Although this equipment looks more reminiscent of a hangman’s noose, this is indeed marketed as a piece of kit for training horses. ‘Training them for what?’ I hear you ask. Patience apparently.
DO these patience poles actually train patience?
Patience is a human concept, so first let’s look at what we are actually aiming to teach:
1) standing still
2) standing still being tied up
I’d like to add both in a calm and relaxed manner.
First of all we need to understand that horses are designed to run when they are afraid, so tying them up so that they can’t get away is a pretty scary concept. Secondly, we need ask; why is the horse fearful or wanting to leave? (That’s a whole other post!)
But, let’s look at training the desired behaviour. Standing still and standing tied can be trained one of several ways, and there are many possible outcomes. The outcome and long term success largely depends on how you train this and your understanding of equine psychology.
For example. I recently saw a post from a ‘horseman’ that said he ties his horse up for hours until they learn to stand still. He claims once they learn to ‘give in’ they transfer these new found skills to the saddle.
What’s really going on?
Whether you’re using a patience pole, a metal ring or a metal post in cement block etc. If your method is to subject (flood) the horse to something they don’t understand that causes frustration, fear or anxiety until they ‘give in’ then is that good training or is it teaching the horse they have no say and going down the path of learned helplessness? What skill does this really translate to the saddle?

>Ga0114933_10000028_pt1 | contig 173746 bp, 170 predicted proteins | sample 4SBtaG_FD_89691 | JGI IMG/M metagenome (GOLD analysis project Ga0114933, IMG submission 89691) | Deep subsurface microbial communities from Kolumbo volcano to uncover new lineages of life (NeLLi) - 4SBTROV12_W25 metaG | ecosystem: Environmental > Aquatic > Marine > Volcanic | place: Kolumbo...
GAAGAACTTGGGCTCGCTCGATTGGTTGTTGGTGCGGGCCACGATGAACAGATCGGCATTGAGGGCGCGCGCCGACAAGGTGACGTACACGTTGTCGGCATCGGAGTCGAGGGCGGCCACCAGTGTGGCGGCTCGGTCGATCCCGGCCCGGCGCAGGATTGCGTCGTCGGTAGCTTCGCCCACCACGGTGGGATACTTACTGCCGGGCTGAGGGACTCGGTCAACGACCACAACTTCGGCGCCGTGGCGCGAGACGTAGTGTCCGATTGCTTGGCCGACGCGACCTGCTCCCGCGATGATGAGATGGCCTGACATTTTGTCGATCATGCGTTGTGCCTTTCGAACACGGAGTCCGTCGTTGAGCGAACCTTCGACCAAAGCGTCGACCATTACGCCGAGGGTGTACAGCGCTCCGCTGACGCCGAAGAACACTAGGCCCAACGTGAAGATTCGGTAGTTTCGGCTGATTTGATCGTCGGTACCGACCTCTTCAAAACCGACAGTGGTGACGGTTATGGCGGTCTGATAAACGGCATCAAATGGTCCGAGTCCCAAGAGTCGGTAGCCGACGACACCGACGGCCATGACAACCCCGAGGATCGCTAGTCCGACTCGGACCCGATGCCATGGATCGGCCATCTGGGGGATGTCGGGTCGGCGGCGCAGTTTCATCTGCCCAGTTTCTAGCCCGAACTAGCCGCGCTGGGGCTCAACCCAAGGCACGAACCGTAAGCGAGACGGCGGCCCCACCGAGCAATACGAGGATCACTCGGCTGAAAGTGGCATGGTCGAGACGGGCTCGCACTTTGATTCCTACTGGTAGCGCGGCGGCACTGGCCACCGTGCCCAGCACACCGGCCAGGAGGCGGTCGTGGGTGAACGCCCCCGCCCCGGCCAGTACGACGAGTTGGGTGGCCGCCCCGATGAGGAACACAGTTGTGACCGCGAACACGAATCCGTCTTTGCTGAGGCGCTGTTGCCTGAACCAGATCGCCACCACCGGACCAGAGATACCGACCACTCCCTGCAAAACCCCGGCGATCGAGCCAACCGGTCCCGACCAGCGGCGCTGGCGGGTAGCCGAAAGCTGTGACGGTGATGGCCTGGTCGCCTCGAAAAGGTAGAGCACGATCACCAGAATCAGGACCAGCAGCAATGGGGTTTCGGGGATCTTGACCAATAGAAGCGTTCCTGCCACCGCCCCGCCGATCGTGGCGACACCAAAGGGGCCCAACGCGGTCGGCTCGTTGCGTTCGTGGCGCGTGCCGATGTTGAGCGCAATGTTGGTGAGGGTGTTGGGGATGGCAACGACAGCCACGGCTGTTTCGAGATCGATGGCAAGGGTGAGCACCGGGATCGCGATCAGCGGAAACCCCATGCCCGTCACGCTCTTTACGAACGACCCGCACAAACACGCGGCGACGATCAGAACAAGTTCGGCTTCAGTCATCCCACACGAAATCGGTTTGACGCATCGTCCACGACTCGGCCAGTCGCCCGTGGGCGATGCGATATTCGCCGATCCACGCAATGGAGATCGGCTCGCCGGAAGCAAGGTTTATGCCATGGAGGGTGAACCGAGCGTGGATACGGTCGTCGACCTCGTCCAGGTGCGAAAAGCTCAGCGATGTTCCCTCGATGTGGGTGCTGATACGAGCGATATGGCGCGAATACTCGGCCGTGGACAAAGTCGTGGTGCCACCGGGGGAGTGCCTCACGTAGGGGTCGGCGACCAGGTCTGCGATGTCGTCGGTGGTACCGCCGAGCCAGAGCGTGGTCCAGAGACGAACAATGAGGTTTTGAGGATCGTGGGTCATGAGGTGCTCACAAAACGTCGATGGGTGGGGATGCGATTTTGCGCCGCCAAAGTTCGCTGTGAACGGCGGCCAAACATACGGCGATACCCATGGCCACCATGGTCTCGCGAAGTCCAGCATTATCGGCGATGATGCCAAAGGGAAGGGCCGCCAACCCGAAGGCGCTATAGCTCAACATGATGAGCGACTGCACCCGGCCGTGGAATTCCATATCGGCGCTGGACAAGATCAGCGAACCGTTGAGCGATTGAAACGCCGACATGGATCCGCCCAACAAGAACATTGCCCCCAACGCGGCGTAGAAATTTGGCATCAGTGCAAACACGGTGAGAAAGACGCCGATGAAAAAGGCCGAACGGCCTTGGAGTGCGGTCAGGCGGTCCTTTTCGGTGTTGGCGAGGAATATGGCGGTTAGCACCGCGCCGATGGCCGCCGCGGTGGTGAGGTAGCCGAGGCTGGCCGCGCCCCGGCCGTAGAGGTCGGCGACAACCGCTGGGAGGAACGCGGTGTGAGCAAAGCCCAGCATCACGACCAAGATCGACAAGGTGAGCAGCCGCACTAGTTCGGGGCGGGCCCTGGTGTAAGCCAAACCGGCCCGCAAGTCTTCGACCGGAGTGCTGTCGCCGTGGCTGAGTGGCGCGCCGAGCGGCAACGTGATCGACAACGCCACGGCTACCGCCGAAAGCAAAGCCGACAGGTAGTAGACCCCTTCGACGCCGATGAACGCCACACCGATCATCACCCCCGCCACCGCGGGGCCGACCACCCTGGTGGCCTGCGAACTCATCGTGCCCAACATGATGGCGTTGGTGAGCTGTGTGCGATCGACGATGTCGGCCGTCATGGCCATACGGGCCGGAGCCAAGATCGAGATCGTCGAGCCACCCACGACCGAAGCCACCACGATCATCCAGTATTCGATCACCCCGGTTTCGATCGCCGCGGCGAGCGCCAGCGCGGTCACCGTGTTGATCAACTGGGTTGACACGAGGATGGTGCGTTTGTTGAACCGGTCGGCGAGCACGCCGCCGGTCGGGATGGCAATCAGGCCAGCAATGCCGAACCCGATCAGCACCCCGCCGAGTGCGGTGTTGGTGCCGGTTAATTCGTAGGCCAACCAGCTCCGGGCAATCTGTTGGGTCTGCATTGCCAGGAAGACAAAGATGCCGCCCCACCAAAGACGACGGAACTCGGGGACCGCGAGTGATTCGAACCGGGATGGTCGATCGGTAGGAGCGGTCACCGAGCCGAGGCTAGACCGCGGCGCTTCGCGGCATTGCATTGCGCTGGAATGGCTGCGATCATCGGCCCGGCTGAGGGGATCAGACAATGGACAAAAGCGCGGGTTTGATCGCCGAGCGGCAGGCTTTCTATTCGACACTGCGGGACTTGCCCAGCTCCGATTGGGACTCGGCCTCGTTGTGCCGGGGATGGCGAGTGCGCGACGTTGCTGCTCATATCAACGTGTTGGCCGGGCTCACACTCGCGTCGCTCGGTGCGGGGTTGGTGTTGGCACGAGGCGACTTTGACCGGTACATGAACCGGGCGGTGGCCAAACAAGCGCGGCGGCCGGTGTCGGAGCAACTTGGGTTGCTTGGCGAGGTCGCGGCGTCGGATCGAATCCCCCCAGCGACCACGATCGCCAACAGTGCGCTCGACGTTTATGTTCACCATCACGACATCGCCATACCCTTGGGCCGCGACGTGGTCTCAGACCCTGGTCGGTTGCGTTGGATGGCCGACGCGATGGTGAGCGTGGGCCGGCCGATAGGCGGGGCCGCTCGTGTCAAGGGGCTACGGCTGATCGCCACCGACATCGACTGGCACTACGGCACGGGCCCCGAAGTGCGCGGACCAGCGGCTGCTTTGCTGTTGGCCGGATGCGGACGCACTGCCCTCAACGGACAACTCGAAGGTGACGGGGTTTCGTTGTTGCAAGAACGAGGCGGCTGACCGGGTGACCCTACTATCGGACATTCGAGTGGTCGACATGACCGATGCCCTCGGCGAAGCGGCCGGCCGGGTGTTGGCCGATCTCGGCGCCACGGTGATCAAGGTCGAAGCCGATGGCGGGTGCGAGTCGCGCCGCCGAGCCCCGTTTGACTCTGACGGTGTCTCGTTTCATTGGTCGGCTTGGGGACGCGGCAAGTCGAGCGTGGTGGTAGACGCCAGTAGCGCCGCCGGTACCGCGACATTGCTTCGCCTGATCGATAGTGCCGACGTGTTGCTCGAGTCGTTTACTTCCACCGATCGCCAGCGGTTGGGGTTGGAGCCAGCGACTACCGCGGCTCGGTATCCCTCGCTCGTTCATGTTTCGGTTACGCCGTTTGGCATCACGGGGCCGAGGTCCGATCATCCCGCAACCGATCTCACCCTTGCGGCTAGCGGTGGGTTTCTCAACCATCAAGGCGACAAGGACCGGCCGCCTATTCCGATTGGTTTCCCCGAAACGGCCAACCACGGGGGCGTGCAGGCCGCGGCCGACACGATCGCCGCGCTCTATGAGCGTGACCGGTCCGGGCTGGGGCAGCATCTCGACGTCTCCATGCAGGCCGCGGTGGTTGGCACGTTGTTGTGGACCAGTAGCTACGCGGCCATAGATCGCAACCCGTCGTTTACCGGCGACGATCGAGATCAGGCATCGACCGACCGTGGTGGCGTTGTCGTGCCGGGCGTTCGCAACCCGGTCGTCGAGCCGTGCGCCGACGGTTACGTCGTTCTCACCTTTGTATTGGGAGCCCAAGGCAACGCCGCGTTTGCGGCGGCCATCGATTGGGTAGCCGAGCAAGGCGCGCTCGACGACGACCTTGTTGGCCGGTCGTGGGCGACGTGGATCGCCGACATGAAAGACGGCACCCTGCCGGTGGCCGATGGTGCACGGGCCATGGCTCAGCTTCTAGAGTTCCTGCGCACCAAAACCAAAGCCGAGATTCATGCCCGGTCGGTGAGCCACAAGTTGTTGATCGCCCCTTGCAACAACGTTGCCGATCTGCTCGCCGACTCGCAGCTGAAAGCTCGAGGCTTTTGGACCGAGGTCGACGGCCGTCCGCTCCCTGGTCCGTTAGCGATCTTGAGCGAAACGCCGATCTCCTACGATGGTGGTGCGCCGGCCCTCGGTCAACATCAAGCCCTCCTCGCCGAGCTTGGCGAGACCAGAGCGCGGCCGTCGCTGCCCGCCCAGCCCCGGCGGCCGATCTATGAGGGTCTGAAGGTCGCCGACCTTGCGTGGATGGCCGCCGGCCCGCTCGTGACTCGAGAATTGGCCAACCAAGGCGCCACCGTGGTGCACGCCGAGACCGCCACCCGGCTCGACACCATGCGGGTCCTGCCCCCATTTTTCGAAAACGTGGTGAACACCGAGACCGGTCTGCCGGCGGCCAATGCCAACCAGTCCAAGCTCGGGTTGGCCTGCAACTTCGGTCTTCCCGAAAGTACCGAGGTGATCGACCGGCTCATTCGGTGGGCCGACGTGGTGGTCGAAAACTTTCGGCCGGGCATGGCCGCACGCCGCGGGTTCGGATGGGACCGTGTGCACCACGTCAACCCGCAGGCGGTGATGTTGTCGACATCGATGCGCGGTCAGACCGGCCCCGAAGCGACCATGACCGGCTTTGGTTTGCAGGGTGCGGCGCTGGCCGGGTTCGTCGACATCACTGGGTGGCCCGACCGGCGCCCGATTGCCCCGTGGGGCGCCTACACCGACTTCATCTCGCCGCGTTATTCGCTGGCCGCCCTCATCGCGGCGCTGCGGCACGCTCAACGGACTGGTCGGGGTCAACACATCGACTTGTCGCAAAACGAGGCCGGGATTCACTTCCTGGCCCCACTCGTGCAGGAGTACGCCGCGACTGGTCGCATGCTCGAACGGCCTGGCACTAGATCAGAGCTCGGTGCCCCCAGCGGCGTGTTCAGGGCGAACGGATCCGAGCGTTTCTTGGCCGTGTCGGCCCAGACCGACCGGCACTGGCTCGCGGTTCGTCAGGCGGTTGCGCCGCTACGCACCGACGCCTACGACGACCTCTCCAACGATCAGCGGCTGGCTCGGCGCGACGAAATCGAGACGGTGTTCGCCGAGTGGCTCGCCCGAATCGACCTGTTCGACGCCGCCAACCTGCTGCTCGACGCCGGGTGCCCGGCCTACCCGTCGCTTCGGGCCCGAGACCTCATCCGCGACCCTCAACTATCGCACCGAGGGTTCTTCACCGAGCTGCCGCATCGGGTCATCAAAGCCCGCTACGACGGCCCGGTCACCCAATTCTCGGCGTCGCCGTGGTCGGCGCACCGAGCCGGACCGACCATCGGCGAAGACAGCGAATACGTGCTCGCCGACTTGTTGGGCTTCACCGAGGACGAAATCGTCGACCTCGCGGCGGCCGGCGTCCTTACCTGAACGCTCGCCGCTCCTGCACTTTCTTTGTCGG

Firstly, I’d want to assess why the horse was on edge in the first place. Separation anxiety, fear of the trainer, fear of the environment etc. I’d remove the fear factors so the horse was calm and then I would begin reinforcing calm behaviour….
I might introduce a mat and teach target training to positively reinforce standing still in a place they are comfortable. …
Then I could try moving the mat to different places and reinforcing this behaviour….
Then I could work on my distance away from the horse but still holding the rope….
I could also introduce gentle pressure and release so the horse is not afraid of pressure on the halter (I prefer a padded headcollar)….
Do you see where I’m going with this?
The horse slowly develops confidence and trust in the handler and the behaviour. These are the skills I’m looking to transfer – see this photo of Teddy standing wonderfully with a friend of mine riding him for the first time (look no reins!).
Safety Tie Rings
When it comes to tying your horse, if your horse were to run back in a spook, rather than hitting pressure of the halter that they cannot run away from (and causing further panic), it’s perhaps safer to have a safety catch. For some they use baling twine, although this requires quite a lot of pressure to break, there are a few tie rings on the market, but I like the Equi-Ping. I’ve just started using it and so far we haven’t needed it, but I’ve tested it out and I was very happy with the results.
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